Culture and Psychopathology; Mental Health in a Cross-Cultural Perspective
- ECTS credits
- Teaching semesters
- Course code
- Number of semesters
Objectives and Content
Like all systems of healing, biomedicine is a cultural product arising from Western industrialized countries. Yet practice of medicine to a large extent has shown very little cognizance to cultural and social factors. Biomedical conception of health and its practice are often transported from one part of the world to the other in packages of absolute truths. Notwithstanding great results, they have sometimes proven to be ineffective and even detrimental to the receiving group of people. Central to this problem is failure on the part of biomedicine to take into account culture's influence on people's attitudes, belief systems, conception of illness and disease, disease aetiology, and health-care seeking behavior. In addition, while certain health problems (e.g. culture-bound syndromes) are difficult to understand using imported biomedical models from the West, they are readily understood within the cultural societies where they are manifested. The crux of this course is to examine mental illness, their manifestations, diagnosis, and treatment in different cultural societies. The following areas of topics will be addressed during the 5-days of lectures.
- Culture and mental illness: Concepts, issues, models and theories
- Classification/grouping of mental disorders in diagnostic manuals: culture and methodolog
- Review of some common mental illness (anxiety, mood, somatoform disorders and schizophrenia from a cultural perspective
- Culture bound syndromes, cultural validations and their possible links with mental illness in the classification manuals
- Acculturation, multiculturalism and mental health
- Cross-cultural and multicultural psychotherapy: Help-seeking behavior, treatment and prognosis
At the end of the module the student should be able to:
- Understand how culture bound syndromes arise
- Understand the link between migration and (maI-)adaptation
- Indigenous healers and healing
- Describe and determine the cultural variations in the expression, course and outcome of psychopathology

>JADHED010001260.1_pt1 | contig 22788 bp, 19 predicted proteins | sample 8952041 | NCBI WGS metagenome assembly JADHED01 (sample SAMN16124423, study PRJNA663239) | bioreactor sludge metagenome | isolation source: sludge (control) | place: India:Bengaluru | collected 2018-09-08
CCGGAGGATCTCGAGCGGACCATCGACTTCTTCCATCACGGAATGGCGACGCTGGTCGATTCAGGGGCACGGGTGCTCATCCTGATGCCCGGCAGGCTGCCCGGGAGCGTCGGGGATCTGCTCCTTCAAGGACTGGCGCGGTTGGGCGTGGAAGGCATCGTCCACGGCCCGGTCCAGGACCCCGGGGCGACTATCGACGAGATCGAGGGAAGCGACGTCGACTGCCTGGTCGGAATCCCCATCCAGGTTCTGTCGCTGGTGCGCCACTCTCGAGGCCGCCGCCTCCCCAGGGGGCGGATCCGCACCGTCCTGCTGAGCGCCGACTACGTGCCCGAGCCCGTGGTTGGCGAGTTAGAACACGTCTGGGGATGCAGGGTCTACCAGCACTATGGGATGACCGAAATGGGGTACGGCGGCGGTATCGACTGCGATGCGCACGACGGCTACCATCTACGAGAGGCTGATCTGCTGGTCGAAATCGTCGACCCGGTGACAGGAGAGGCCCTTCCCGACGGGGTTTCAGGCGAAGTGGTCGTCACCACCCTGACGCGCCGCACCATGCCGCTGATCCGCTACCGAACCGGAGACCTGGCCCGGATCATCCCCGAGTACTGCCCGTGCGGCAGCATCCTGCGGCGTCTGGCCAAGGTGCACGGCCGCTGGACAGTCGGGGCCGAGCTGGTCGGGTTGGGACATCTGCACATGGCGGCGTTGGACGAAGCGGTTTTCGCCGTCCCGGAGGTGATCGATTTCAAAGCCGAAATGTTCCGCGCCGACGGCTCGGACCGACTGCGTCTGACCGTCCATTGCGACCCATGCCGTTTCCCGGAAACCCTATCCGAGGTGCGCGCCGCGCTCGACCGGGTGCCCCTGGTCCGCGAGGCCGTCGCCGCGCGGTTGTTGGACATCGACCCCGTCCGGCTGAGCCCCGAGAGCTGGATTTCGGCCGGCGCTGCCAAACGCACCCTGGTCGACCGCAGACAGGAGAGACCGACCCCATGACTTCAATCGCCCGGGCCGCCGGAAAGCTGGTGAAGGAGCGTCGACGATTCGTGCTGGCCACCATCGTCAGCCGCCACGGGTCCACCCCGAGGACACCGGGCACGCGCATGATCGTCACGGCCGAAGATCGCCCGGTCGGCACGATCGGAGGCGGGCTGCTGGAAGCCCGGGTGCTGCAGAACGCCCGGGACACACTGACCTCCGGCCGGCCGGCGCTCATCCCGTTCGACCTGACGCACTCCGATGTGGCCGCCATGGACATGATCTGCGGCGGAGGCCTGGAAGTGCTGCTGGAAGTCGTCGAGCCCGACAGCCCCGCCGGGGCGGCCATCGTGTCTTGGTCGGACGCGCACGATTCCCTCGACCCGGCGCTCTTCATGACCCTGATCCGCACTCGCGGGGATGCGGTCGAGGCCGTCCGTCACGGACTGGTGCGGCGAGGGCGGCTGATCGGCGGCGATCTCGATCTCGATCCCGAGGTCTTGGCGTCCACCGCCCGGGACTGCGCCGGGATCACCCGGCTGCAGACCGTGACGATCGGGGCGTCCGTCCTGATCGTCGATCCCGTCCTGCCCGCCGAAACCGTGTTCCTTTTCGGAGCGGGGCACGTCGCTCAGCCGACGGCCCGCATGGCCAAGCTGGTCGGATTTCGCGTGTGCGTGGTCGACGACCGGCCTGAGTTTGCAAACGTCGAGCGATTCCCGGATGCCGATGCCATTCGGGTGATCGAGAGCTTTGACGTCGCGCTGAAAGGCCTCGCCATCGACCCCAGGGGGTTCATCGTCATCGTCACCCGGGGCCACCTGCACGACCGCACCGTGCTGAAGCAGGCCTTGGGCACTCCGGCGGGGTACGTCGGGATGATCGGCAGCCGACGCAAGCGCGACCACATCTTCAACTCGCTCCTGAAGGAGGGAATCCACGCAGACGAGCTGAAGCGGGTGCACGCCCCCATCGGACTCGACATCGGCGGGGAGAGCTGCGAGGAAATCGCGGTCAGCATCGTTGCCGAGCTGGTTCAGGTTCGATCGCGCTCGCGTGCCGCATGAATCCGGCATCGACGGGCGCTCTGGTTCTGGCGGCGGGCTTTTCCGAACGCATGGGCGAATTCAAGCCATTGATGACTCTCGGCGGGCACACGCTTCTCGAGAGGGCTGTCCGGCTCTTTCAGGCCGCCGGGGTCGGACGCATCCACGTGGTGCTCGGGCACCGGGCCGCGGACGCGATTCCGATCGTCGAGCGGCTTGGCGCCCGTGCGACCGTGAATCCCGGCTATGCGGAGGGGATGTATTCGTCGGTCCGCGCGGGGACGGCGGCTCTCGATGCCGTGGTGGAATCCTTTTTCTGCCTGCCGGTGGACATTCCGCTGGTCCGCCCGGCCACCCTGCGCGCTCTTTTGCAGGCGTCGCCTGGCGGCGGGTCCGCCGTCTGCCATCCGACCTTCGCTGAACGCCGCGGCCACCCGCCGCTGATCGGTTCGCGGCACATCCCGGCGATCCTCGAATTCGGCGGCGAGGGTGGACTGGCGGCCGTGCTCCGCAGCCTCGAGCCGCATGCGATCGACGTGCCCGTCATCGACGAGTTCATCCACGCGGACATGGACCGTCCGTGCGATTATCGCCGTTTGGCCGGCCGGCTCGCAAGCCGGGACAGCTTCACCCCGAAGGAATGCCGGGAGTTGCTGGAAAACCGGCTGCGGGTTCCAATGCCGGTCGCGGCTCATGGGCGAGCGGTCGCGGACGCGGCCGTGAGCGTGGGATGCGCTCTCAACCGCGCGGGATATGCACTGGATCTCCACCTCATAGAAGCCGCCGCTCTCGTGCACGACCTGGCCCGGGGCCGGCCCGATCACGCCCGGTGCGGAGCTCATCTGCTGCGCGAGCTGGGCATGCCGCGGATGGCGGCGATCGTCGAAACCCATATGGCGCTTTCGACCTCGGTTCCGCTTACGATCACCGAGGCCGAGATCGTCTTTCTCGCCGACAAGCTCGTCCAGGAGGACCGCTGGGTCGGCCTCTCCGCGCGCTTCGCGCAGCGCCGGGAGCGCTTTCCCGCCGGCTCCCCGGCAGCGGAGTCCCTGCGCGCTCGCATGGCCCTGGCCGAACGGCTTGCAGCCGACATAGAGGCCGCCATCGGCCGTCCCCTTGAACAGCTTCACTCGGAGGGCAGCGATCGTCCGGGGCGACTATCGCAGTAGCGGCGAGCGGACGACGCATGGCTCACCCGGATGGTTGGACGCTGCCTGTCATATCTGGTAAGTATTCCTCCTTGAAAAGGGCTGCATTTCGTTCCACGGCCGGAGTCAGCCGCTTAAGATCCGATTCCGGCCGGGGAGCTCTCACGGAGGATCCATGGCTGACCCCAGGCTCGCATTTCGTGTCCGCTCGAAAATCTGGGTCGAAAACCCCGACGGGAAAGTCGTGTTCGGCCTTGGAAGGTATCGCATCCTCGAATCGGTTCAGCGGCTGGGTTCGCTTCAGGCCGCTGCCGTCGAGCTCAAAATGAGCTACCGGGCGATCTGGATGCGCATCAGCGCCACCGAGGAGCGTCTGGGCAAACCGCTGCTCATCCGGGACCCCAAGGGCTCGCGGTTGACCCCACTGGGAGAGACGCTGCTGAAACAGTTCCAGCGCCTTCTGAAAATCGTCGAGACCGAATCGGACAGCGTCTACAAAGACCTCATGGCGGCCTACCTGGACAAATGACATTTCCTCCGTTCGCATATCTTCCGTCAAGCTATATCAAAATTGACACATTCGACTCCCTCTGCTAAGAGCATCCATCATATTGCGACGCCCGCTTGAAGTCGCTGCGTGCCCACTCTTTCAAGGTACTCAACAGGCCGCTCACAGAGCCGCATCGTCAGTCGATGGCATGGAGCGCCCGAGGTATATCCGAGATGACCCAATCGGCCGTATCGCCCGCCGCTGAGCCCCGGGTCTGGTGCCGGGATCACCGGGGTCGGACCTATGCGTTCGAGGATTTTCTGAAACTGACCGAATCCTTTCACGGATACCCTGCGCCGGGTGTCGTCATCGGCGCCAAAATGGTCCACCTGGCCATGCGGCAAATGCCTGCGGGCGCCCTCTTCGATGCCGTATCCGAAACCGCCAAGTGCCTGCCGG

- Identify and describe the role of cultural variables in the aetiology of mental disorder
- Be aware how your cultural background may impact on mental illness
- Understand differences in symptoms expression across cultures
- Appraise cultural variations in standards of normality and abnormality
Level of Study
Semester of Instruction
Place of Instruction
Required Previous Knowledge
Recommended Previous Knowledge
Credit Reduction due to Course Overlap
Access to the Course
Teaching and learning methods
Teaching Methods and Extent of Organized Teaching
The course will involve formal lectures, interactive group discussions. Otherwise, the students will do a lot of reading and self-reflection on mental disorders from their own society, as well as discuss anThe course will involve formal lectures, interactive group discussions. Otherwise, the students will do a lot of reading and self-reflection on mental disorders from their own society, as well as discuss and interview people from other cultures how mental disorders are defined, identified and treated in their particular society.
At the end of each day's lecture, students will be given a home work. Each home work will involve about 3 -5 hours of work (reading) and the submission of a written essay of about 500 words. Ideally, the essay should be submitted by noon of the following day. All the essays should have been submitted by the last day of lectures. During the 2nd week of the course, students will be expected to do self-study. This self-study will result in a self defined reading objective where the student has to write an annotated summary of 5 articles. This would be 2500 words.
Number of weeks: 2 weeks (1 week face-to-face contact): 1 week self study.
Compulsory Assignments and Attendance
Students have to take part in 2 online discussions: One of the discussions will be based on a published article, and the other will be on a video clip.
For both discussions, students will first have to make their written contribution based on the paper/video clip, and then comment/give feedback on at least two other students¿ contribution.
The student has to make a meaningful written contribution for it to be considered acceptable.
Forms of Assessment
- There will be 3 Short essays (of up to 500-word long each) and a Long essay of (up to 3000-word long). The 3 short essays each carry 15% of the final mark (Total 45%)
- The Long essay carries 55% of the final mark. The students will have ONE week to work on the Long essay.
Together, four essays total 100%.
The grading is as follows:
- A = 80% and higher
- B = 70 to 79%
- C = 60 to 69%¿ D = 50 to 59%
- E = 40 to 49%
- F = Below 40%The student will have 3 days each to work on the short essays, one after the other.